Our friendly interviewee reported using Keeper Tax for standard tracking and QuickBooks to keep up with deductibles. Expenses were tracked on an entirely separate spreadsheet, so manual input is always an option too, given you have the time.
There are also a ton of apps that show you how to track mileage for taxes as a rideshare worker. All you have to do is keep your phone on with GPS connected during your rides and the calculations go into the app. MileIQ was recommended personally to us by this gig worker, but the options are plentiful.
Lastly, there’s always the option of getting help from a CPA, be it a real human being or tax filing software like TurboTax. A mix of applications, software, and tools will likely serve you best overall – narrow down your toolbox over time as you develop a personally tailored strategy.
How can you prepare for tax season during the year?
Firstly, consider each avenue of income at your disposal. The stuff coming in from another employer won’t be a bother – same filing process as usual. For self-employed income, organize each stream based on the nature of the work. Jobs of like nature get tallied up on the same form.
Prepare yourself mentally with a friendly reminder that quarterly tax estimates are a thing. It’ll make your life easier anyway. Just add it to your Lyft or Uber driver tax checklist. Also, expect to pay up to 30% in taxes on your gross annual income. Set the money aside whenever you get paid just as if you were an employer doing so for an employee (which, technically, you are).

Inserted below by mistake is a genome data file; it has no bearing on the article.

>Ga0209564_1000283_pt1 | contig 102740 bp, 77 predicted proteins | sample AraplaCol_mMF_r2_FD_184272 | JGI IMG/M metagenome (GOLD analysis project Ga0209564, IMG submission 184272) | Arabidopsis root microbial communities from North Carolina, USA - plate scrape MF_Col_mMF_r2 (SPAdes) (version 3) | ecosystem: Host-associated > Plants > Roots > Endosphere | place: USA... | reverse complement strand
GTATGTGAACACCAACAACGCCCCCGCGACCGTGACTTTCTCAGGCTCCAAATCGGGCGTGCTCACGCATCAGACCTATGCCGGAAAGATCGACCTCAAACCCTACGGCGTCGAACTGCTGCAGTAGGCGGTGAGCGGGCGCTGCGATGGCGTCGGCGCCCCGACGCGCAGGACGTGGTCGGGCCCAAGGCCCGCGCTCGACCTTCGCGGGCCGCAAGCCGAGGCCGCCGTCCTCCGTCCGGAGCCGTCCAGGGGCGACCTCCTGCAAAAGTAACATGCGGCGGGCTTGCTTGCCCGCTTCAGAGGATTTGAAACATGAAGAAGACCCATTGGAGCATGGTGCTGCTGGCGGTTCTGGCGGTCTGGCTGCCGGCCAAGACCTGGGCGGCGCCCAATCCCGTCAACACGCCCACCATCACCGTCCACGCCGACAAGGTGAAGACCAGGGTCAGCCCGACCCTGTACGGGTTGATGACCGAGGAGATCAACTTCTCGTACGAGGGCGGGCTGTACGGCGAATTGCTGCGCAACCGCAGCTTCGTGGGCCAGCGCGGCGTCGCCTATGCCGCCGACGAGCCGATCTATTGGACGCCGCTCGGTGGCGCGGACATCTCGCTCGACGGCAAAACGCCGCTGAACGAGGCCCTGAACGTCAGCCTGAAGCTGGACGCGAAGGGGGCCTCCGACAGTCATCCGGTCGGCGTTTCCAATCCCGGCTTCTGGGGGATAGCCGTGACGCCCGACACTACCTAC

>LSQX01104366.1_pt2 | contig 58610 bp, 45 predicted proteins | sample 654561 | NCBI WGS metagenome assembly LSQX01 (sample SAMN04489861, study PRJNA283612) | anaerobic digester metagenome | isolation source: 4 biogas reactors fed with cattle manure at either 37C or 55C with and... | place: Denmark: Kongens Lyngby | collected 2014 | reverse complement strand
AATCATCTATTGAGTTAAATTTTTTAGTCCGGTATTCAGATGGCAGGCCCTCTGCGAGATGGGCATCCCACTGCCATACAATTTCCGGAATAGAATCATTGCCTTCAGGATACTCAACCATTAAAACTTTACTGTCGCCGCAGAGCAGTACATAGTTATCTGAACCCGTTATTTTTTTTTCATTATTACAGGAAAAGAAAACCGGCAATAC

Create a separate bank account for business-related transactions, particularly, one solely dedicated to business expenses. Doing so will spare you the hassle of saving receipts throughout the entire year. It’s also a bit easier than, say, weekly financial tracking and accounting. Remember, the more expenses you document, the more expenses you can write off, reducing your taxable income for the year.
“… a lot of people say, Oh, I got a 1099. And they just type it in their tax software, and they’re like, they’re gonna pay tax on $10,000. No, you’re gonna pay tax on the $10,000 minus all the expenses that you had related to that income.”
Download apps or software meant to ease the blow of tax stress. We mentioned a few above – shop around to see what fits your bill. Develop a strategy. Make it a lifestyle.
Become familiar with all of the essential tax forms for self-employed workers so you know what goes where when comes time to file. Get an idea of the important values that concern your situation, like the minimum gross annual income for your status.
Last but not least, be aware of the importance of organization! That’s what all of these tips are about, essentially. With no organization, things get scary in April. On top of the nerve-racking stress, there are financial repercussions for being disorganized. You will pay tax on a greater
dollar amount than you deserve, you may have to pay fees, and it will be harder for professionals to help you with less information. Here’s a final word from Jody on the matter:
“The people who, who pay a lot… are the people who are disorganized. So the more organized you can be, the better off you’re going to be, the better advice you’re going to [get].”